In today’s world, it’s more important than ever to be healthy and use only organic fertilizers and soil amendments. Black worm casting, Vermaplex, and other products, can help boosts soil through the introduction of micro-nutrients and ...


    By Vermitechnology Unlimited

  • Crossbreeding GM crops may increase fitness of wild relatives

    A new study has investigated the effects of interbreeding a genetically modified squash crop with its wild relative. The findings demonstrate that it could cause wild or weedy relatives to become more resistant to disease. Genetic Modification (GM) can be used to develop crops that are resistant to specific pests. However, there are concerns that if a GM crop interbreeds with its wild or weedy ...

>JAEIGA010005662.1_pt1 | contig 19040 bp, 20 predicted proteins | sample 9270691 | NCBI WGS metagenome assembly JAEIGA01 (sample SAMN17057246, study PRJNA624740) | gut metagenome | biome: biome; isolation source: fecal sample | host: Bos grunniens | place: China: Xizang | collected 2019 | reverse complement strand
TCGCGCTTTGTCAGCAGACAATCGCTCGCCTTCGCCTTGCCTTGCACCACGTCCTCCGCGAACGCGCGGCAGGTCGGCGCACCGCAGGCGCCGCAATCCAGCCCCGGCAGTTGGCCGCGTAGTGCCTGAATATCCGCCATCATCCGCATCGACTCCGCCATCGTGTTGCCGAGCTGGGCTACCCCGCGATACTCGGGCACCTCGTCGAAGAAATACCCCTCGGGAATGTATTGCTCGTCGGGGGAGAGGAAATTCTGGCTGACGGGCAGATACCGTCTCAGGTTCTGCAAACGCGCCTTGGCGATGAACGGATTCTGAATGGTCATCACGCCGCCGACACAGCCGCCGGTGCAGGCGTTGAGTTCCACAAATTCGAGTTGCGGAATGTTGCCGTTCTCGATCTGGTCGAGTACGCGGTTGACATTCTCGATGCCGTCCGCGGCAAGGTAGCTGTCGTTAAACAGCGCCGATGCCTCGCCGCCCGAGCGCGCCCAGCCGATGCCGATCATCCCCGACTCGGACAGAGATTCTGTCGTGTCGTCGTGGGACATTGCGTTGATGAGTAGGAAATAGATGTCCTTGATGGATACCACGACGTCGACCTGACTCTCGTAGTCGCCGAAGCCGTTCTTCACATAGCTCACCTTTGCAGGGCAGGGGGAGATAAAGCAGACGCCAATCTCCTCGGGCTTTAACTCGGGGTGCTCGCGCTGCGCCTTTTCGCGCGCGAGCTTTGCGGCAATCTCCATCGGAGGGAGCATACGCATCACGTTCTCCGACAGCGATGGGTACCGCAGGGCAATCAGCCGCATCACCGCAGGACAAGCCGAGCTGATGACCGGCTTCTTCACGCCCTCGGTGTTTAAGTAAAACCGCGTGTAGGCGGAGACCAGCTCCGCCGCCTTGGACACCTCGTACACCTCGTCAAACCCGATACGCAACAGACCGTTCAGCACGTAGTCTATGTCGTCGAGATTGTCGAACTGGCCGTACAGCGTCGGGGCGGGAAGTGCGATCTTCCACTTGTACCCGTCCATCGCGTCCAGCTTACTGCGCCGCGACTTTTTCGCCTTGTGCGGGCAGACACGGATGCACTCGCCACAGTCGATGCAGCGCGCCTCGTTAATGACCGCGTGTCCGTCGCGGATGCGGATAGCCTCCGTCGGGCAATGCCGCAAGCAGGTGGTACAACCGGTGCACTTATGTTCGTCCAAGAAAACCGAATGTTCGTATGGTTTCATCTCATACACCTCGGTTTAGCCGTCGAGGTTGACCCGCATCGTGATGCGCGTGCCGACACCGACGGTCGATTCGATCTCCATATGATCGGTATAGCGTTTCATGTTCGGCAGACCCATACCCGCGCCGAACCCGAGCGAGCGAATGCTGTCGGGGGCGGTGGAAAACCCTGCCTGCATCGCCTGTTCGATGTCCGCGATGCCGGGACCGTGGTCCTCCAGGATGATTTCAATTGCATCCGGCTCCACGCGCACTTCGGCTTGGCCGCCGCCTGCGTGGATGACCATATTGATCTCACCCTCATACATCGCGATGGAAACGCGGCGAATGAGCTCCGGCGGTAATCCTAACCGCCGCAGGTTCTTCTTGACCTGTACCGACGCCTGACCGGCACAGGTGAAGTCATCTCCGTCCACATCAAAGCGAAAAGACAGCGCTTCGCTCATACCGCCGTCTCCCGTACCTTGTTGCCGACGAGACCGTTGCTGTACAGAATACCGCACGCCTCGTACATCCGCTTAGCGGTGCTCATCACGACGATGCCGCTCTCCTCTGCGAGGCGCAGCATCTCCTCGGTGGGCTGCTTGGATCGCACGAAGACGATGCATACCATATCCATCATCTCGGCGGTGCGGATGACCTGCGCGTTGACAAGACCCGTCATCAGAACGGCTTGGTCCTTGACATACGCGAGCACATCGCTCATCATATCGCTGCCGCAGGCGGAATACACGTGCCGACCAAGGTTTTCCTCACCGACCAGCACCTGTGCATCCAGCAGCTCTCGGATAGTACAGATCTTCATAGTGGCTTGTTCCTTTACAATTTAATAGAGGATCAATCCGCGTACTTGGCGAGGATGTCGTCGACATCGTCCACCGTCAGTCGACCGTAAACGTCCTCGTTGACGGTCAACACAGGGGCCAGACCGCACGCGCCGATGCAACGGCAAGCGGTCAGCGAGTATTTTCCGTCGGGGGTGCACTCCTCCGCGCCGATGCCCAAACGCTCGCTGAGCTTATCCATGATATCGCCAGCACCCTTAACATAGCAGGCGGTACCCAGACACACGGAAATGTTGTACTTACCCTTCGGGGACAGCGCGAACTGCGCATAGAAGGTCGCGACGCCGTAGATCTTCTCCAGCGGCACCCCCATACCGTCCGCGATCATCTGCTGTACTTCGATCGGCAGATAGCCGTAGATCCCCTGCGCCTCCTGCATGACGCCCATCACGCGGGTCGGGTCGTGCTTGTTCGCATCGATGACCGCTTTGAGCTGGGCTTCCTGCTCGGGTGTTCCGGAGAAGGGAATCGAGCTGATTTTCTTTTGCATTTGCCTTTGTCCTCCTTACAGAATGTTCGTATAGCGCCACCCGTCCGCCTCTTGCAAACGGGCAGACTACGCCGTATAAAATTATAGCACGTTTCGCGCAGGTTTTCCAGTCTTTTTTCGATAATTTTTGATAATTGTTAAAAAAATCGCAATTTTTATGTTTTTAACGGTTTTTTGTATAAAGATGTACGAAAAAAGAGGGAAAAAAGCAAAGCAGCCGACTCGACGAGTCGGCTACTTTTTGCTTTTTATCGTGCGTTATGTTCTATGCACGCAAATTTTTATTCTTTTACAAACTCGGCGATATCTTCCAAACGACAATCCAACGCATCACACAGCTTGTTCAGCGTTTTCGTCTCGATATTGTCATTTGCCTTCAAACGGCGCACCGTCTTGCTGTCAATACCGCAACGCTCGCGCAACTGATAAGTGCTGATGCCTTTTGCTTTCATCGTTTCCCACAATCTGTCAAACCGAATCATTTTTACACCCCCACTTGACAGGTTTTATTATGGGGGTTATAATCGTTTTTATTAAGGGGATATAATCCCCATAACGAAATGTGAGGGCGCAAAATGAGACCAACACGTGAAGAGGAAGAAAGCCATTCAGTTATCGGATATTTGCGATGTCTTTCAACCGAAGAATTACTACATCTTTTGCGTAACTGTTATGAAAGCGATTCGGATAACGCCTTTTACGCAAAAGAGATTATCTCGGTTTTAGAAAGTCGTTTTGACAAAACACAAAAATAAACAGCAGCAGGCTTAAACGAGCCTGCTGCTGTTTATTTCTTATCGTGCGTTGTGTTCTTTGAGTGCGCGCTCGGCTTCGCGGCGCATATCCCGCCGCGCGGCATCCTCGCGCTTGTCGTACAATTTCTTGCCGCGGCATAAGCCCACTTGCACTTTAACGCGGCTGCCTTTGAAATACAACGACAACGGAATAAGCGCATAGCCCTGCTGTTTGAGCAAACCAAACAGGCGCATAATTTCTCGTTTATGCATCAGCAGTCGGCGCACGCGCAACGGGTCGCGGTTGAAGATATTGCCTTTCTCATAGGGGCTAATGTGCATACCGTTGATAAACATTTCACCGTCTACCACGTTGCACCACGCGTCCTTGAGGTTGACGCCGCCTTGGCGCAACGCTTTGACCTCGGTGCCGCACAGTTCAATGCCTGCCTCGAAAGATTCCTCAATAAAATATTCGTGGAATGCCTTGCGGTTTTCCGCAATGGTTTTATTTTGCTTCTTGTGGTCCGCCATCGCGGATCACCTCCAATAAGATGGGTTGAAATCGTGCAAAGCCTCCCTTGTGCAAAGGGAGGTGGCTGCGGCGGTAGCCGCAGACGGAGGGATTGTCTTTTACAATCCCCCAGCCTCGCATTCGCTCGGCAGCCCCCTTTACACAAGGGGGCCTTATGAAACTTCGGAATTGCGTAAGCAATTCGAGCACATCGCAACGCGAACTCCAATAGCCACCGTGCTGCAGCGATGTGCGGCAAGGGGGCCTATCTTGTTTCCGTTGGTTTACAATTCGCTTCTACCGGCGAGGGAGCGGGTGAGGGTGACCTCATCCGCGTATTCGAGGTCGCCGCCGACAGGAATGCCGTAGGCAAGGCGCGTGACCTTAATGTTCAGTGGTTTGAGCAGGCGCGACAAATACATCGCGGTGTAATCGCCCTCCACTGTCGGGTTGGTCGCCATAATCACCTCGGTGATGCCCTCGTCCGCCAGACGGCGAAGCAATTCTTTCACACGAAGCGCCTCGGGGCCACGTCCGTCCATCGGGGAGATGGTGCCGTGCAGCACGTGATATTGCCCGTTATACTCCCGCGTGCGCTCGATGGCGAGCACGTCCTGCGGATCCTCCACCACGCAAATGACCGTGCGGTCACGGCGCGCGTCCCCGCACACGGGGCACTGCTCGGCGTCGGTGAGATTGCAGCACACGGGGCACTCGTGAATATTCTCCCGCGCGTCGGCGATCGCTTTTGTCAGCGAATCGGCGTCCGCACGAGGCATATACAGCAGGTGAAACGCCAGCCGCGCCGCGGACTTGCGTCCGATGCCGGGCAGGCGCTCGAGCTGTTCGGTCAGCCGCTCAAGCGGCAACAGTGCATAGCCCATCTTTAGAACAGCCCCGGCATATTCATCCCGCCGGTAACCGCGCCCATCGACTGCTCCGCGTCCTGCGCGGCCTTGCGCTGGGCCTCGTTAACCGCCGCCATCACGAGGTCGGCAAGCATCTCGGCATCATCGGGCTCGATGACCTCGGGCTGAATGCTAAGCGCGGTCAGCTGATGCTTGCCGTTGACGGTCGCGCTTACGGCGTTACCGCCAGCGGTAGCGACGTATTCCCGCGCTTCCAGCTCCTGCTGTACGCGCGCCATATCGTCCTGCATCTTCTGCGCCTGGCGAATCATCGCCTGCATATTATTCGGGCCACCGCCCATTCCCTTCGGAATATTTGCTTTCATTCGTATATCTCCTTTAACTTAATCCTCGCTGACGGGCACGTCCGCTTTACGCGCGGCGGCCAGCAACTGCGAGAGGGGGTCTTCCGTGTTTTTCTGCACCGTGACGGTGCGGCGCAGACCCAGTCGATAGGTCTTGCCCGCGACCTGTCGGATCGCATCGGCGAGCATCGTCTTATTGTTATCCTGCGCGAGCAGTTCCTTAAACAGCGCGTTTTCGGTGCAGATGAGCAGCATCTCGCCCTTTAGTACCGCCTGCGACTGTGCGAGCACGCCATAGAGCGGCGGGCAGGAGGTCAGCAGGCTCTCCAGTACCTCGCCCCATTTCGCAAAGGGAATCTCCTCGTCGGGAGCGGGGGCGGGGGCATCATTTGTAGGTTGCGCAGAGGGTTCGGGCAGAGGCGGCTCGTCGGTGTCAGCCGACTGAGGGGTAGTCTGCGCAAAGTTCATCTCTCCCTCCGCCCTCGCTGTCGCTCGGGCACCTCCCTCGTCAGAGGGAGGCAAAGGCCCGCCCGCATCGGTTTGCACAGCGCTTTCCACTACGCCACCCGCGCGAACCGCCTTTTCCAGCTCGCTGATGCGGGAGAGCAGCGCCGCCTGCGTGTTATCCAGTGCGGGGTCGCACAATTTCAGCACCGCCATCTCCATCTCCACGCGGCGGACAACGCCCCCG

• CJP Releases Promising Various Biodiesel Crop Cultivation Technology

    The Centre for Jatropha Promotion & Biodiesel (CJP) is a bioenergy crop research and development company that is meeting global demand for sustainable plant oil by working towards scientific commercialization of nonfood biodiesel trees/crops that will lend credibility; reliability and scalability. With a fully integrated platform featuring a world-class leadership and science team, the most ...


    By Advanced Biofuel Center

  • Record breaking rapeseed crop last month – liquid fertiliser tanks bring savings

    Last month a Northallerton farmer harvested what could well be the highest yield of rapeseed ever recorded. With 7.2t/ha, the crop way outweighs the UK national average of 4t/ha. The restored hybrid variety, Incentive, grew well for a number of reasons attributed by farmer, Steve Tuer. To begin with, the farm used to be a dairy farm, so there is thought to be a lot of inherent fertility in the ...


    By ENDURAMAXX